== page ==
Thank you all for your perspective, examples and information! This stuff is amazing and I was able to use lots of it to back up what I wanted to communicate to the Board of Public Works. The real life examples are especially inspiring and encouraging to see. I apologize I haven't been keeping up with this thread better. Since I last posted, the Board of Public Works had their hearing and voted. Several of the board members heard and shared our serious concerns and questions. Two of five voted no, so there is a continuance! There will be another vote Wednesday. Apparently, this is an almost unheard of occurrence for something to not just sail through. So we've been researching, strategizing, writing a press release and emailing the board and others basically non-stop. Plus we're currently remodeling our house and trying to prep the garden for spring. So my brain is pretty much melted.
I didn't see this touched on above, but one of the major problems with a plan as proposed is that it will move the water downstream more rapidly, and increase the intensity of flood events downstream from you. This is why planners should be looking at whole watersheds, not simply play whack-a-mole with wherever the most intense problem is.
Here in the UK there are projects looking at whole watersheds that are both incredibly cost effective and environmentally friendly. For example, reforesting upland areas drastically reduces peak water flows during rain events. Frequently this is farmland that is, at best, marginal.
What Nature Does For Britain is an excellent book that looks at this, with other things. It is written from a UK perspective, but many of the lessons are universally applicable.
I wholeheartedly agree and have been repeating this point. There are multiple places down and upstream of us where there are flooding issues and this seems completely irresponsible to exacerbate them. I made the suggestion that a whole watershed approach was needed to truly address these problems at the last hearing. The engineer who's running this dismissed me, saying that was impossible except in very small, rural situations. I don't believe him. I also highly question whether the approach they are suggesting here (clear cut, sheet piling to bedrock and riprap on banks) would lead to landslides which could dam the river or at least, temporarily increase flood risk here by destabilizing the berm. The banks of the berm are very steep in places and currently well secured by trees. This seems like yet another serious problem set aside to "deal with later".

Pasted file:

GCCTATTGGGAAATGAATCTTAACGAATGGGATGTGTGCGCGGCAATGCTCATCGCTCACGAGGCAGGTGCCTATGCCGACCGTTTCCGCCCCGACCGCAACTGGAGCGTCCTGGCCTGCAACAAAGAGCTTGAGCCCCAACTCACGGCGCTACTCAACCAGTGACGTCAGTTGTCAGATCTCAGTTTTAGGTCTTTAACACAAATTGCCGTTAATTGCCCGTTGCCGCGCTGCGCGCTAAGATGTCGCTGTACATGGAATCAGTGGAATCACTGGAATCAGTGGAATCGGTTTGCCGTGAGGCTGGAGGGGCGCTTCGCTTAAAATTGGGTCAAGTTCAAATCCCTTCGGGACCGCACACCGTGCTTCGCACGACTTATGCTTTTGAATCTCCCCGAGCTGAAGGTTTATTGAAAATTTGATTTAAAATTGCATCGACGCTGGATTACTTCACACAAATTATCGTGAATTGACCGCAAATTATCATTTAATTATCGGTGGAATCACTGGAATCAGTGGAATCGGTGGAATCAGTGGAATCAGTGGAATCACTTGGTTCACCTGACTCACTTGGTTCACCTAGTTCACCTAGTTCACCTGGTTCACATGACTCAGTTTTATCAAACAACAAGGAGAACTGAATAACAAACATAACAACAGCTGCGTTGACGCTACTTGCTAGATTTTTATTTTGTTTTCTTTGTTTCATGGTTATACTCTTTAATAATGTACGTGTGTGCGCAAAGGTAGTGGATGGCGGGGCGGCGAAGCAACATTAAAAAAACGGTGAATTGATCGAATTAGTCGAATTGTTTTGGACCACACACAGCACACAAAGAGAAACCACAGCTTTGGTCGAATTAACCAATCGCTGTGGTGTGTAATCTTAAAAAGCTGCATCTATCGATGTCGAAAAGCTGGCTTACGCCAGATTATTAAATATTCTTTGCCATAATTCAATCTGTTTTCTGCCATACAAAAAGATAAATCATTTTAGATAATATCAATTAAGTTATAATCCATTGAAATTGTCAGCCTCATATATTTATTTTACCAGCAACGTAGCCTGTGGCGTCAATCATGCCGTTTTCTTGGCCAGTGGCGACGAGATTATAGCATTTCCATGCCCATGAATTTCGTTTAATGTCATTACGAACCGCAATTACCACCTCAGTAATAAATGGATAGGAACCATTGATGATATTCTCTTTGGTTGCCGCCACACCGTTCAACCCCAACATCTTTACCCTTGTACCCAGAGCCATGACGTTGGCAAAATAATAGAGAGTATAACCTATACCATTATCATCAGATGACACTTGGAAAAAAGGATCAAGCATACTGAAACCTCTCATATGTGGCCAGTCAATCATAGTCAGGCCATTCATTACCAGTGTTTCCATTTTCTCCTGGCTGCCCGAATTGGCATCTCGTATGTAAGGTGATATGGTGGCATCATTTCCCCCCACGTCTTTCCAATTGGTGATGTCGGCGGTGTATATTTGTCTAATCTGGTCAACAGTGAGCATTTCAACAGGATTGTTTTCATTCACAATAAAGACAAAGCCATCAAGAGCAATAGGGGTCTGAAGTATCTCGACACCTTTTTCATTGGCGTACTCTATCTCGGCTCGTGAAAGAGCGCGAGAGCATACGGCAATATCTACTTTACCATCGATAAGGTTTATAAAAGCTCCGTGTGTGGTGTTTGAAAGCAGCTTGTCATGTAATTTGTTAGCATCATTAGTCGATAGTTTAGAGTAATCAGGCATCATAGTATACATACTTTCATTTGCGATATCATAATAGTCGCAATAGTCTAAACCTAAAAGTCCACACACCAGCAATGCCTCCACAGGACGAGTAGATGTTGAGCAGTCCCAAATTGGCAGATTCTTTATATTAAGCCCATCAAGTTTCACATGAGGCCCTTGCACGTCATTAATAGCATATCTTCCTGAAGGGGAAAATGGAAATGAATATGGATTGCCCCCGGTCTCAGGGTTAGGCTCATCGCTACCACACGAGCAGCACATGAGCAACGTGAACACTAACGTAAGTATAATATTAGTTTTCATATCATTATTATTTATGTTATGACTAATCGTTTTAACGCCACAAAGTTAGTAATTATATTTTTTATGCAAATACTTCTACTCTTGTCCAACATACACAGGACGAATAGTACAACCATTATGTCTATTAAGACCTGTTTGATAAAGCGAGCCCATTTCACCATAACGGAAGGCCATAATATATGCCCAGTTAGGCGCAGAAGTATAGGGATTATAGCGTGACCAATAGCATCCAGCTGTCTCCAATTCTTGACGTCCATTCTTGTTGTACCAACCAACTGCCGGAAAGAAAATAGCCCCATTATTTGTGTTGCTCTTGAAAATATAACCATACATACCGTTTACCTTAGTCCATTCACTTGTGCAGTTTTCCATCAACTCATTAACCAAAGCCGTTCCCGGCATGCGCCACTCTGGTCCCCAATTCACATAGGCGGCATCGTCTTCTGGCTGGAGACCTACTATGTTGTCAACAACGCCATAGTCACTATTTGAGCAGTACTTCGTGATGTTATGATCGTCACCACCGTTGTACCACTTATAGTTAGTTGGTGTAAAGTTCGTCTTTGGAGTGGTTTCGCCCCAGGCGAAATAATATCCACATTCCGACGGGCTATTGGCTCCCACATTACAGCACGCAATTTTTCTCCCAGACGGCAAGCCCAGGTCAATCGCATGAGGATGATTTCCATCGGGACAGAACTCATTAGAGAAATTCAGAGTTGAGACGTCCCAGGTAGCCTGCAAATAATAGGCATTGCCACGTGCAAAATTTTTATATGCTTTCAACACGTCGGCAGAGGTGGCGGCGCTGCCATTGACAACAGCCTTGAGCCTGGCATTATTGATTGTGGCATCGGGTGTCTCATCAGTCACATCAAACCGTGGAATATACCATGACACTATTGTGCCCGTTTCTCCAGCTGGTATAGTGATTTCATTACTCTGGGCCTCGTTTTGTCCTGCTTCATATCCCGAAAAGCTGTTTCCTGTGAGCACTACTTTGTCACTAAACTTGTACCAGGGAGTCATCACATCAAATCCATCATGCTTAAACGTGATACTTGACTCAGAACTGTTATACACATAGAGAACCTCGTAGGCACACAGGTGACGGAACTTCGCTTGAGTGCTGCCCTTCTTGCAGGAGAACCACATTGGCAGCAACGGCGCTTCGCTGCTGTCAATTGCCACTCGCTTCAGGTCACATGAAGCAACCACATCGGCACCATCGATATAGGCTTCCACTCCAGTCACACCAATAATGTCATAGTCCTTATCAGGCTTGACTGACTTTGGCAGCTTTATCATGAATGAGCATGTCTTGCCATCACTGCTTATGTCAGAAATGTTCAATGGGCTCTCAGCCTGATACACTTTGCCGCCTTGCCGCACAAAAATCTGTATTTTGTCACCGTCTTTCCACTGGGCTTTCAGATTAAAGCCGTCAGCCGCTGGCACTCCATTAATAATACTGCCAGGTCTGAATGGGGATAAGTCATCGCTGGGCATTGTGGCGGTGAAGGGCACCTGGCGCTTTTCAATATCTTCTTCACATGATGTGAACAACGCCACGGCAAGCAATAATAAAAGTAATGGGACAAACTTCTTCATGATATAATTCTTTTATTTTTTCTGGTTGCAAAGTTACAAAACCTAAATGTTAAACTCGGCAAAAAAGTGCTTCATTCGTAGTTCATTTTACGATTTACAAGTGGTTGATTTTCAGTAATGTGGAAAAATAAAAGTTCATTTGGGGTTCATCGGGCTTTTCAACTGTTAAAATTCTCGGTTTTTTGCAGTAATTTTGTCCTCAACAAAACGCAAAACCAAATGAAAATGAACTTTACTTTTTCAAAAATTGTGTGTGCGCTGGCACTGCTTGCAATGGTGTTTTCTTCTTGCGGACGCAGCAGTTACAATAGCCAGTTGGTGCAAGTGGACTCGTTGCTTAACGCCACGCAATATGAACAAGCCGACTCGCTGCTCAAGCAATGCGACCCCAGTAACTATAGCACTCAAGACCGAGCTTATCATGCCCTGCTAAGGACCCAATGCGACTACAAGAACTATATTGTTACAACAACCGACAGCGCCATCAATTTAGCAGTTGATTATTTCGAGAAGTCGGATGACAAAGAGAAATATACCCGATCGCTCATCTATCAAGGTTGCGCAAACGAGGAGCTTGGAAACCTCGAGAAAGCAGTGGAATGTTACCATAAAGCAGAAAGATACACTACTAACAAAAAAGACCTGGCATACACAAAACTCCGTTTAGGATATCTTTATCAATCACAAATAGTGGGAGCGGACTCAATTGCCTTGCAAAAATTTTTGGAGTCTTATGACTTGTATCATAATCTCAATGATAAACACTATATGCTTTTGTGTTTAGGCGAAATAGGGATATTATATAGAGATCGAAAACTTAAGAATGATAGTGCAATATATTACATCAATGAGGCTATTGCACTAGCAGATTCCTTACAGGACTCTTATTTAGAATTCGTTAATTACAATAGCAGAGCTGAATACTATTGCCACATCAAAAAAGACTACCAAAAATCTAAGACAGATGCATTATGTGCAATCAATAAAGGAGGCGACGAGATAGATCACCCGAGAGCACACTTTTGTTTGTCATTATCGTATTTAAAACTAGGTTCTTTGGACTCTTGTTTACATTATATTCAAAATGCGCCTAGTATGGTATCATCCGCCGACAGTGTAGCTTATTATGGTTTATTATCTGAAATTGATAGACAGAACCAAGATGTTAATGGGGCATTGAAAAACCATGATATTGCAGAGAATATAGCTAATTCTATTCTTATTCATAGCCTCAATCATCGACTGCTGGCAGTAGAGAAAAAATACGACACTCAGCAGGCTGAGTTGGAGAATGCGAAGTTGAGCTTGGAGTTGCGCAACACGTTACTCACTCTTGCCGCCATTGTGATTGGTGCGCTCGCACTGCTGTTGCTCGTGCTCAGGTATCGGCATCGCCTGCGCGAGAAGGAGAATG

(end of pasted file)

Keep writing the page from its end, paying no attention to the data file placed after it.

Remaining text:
Book ordered! Looking forward to reading it.
Unfortunately, exacerbating the problem with these changing data points for weather (as you rightly point out) is the build up of cities, which causes water to drain more quickly into the watershed, exacerbating flooding. Can we fix that? We can help (permeable pavements, including catchment ponds in neighbourhoods, keeping wildlands, underground water catchment... etc), but it would take a big code change, and many years to retrofit (should we, is not a question asked here, but... I have some strong opinions on that one too).
I would be very interested to hear your thoughts on the question of "should we".
A few links that might be interesting for your discussions:
https://www.fema.gov/pdf/about/regions/regionx/Engineering_With_Nature_Web.pdf <- explanations on why riprap is bad, and plants are good, and some design information.
https://www.thespec.com/news-story/9100831-dead-christmas-trees-find-new-purpose-in-hamilton-harbour-wetlands/ <- a small scale project near me
http://www.dfo-mpo.gc.ca/Library/277708.pdf <- a Canadian guide for more natural stabilization.
Good luck! I really respect your determination to look deeper into this and try to find alternatives.
Thank you! These are gold! I especially like the last one. So many cool techniques!
Thank you again to all! Hopefully I shall have good news on Wednesday and our community can get to work on finding a sustainable solution instead of fighting this crazy plan! Prayers for the water welcome and appreciated!